Gila Woodpecker

Animals of all kinds are struggling to survive as our world changes. Day by day,
people require even more space, food, etc., and all these demands put a squeeze
on the earth's resources, including its wildlife. The biggest problem for
wildlife today is that people destroy and change natural landscapes and animals
lose places that they need to live in. Otherwise known as Melanerpes uropygialis,
the Gila woodpecker is being threatened with extinction. There is a large
environmental impact on this endangered animal. The Gila woodpecker is very
unique bird in which no similar species overlap its range. In relation there is
the Red-bellied Woodpecker and the Golden-fronted Woodpecker. There is much to
know about the Gila woodpecker and its environment. The Gila woodpecker has a
zebra-striped back and a plain, grayish tan head and breast. They have black
wings, which are spotted with white. The white spots can be seen while the bird
is in flight. It has a white rear and upper tail with small dark barring. The
adult males have small, red caps on the top of their head. These woodpeckers are
chisel-billed and wood boring. They also have very powerful feet, extremely long
tongues, and stiff spiny tails that act as tails while climbing. The Gila
woodpecker reaches about 23 cm in length. The Gila woodpeckers all have a
similar habitat. Most live in California riparian woodlands, cottonwood groves,
parklands and residential neighborhoods that have tall trees all year round.

Also, the Gila woodpecker is common in cactus woodlands in southwestern U.S. and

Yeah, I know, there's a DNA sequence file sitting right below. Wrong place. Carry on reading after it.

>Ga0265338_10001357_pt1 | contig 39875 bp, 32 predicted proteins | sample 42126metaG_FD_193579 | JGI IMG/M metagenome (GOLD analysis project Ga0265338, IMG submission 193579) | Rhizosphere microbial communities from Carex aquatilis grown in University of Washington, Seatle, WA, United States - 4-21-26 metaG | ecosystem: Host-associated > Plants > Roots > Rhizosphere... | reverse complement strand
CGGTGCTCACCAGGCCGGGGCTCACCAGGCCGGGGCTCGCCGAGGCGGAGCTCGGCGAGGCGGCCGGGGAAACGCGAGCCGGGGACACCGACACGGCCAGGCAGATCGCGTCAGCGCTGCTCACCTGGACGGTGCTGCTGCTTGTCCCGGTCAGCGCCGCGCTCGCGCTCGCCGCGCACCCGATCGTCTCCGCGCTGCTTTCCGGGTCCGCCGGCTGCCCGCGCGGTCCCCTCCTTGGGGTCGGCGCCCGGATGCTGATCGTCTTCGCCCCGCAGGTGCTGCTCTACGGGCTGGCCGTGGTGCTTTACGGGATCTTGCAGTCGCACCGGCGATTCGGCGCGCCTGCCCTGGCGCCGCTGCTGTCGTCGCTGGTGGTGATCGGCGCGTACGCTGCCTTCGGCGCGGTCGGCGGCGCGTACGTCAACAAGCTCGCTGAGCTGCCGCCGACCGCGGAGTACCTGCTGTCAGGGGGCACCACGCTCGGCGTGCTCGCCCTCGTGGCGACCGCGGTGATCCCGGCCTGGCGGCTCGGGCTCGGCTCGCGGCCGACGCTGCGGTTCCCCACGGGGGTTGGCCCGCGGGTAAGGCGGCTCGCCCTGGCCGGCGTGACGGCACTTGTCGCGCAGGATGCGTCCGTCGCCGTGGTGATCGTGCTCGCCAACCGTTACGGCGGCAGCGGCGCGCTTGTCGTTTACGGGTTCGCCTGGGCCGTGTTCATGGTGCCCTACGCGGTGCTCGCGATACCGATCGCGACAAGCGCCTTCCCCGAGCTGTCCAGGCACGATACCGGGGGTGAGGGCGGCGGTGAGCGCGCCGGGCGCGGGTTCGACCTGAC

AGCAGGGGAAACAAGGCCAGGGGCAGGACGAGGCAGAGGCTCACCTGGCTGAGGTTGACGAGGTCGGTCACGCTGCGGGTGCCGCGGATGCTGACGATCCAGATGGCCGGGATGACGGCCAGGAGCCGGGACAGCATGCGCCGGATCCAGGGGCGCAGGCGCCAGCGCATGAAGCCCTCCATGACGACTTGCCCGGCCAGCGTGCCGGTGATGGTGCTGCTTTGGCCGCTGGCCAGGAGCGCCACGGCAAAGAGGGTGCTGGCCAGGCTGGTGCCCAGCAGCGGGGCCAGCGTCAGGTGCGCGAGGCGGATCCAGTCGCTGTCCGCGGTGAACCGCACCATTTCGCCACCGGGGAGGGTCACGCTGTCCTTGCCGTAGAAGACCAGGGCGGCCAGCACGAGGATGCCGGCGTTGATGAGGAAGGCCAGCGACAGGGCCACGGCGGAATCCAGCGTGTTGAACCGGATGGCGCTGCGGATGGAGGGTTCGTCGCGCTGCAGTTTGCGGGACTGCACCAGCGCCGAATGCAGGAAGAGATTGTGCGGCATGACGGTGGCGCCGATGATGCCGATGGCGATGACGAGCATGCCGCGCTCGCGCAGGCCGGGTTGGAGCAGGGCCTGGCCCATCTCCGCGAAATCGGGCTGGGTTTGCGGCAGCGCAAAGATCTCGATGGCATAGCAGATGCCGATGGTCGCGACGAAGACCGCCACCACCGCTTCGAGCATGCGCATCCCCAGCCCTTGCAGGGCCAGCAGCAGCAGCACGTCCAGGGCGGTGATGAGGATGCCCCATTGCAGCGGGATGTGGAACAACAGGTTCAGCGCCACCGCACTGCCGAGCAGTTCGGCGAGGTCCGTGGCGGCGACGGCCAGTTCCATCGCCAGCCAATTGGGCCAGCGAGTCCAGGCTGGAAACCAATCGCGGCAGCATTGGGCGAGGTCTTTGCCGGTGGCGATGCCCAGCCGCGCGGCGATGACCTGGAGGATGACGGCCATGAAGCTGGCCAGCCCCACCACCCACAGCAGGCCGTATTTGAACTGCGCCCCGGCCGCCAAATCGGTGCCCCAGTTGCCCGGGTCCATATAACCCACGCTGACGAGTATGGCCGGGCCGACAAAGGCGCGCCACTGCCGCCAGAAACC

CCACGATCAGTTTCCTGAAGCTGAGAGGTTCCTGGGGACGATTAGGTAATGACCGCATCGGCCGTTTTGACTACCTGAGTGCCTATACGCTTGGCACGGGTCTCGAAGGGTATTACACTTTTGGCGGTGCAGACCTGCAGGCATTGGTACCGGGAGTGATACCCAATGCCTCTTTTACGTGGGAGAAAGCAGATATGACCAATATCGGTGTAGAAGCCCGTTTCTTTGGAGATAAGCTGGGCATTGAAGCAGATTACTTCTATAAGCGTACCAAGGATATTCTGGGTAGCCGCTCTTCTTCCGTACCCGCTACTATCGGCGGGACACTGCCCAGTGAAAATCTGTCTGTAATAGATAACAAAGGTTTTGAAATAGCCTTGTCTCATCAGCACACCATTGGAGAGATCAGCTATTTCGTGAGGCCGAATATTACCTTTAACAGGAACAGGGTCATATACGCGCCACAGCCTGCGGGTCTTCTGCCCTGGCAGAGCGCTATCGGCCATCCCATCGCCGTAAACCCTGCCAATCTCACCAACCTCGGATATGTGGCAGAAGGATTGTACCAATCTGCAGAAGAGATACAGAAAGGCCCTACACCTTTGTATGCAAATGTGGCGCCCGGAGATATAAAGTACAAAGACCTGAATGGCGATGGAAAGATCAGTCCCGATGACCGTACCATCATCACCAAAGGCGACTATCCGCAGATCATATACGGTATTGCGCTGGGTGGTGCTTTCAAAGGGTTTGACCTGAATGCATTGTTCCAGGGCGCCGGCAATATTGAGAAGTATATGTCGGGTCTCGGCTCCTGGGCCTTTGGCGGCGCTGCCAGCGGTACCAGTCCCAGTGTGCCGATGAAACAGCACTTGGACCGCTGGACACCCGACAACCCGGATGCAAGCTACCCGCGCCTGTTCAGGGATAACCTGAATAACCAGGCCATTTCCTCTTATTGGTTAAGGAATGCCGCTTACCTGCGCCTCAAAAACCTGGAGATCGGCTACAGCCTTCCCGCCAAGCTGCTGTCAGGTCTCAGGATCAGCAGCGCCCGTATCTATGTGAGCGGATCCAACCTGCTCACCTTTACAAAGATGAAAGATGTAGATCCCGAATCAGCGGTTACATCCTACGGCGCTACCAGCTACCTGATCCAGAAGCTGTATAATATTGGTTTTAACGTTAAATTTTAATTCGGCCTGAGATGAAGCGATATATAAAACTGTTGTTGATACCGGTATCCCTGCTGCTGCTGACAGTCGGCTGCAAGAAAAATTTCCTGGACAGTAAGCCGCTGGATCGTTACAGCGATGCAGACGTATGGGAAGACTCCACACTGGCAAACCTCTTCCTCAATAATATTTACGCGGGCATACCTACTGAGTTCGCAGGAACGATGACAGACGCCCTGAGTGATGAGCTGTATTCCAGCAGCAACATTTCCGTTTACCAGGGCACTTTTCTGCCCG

northwestern Mexico. The Gila woodpecker is especially noisy and is known for
making saguaro-hole homes. Woodpeckers tend to use the same nesting hold twice,
but the holes are often taken by rodents and other animals. After constructing
these holes in trees, they tend to resemble aviary apartment houses. The diet of
the Gila woodpecker consists of insects, ants and mistletoe berries in the
winter. They make their homes in dead tree limbs and trunks. Females, who do not
have red caps on their head, usually lay 3-5 eggs, which hatch in April. The
young can fly in approx. one month and in most conditions a second brood fledges
by late June. The reasons for the decline of the Gila woodpecker are competition
with European starling. Also, few healthy native woodlands remain, which force
birds into less than ideal habitats. Most people feel it is important to save
wildlife, but sometimes conservation appears to interfere with other seemingly
important things. If, for example, people make a living by cutting down trees,
they may feel that the protection of an endangered species puts their jobs in
jeopardy. Business making large profits from an industry may not want to change
their practices in order to preserve species either. Governments may become
involved in resolving these issues, but because of these issues, saving the
wildlife is quite a difficult task. Most endangered species are not well known.

Many are not cute or appealing to humans. Nevertheless, these creatures often
play vital roles in nature. They are all part of a life known to exist in the
universe, and worth a great effort to keep alive in the wild habitats of this
home we share.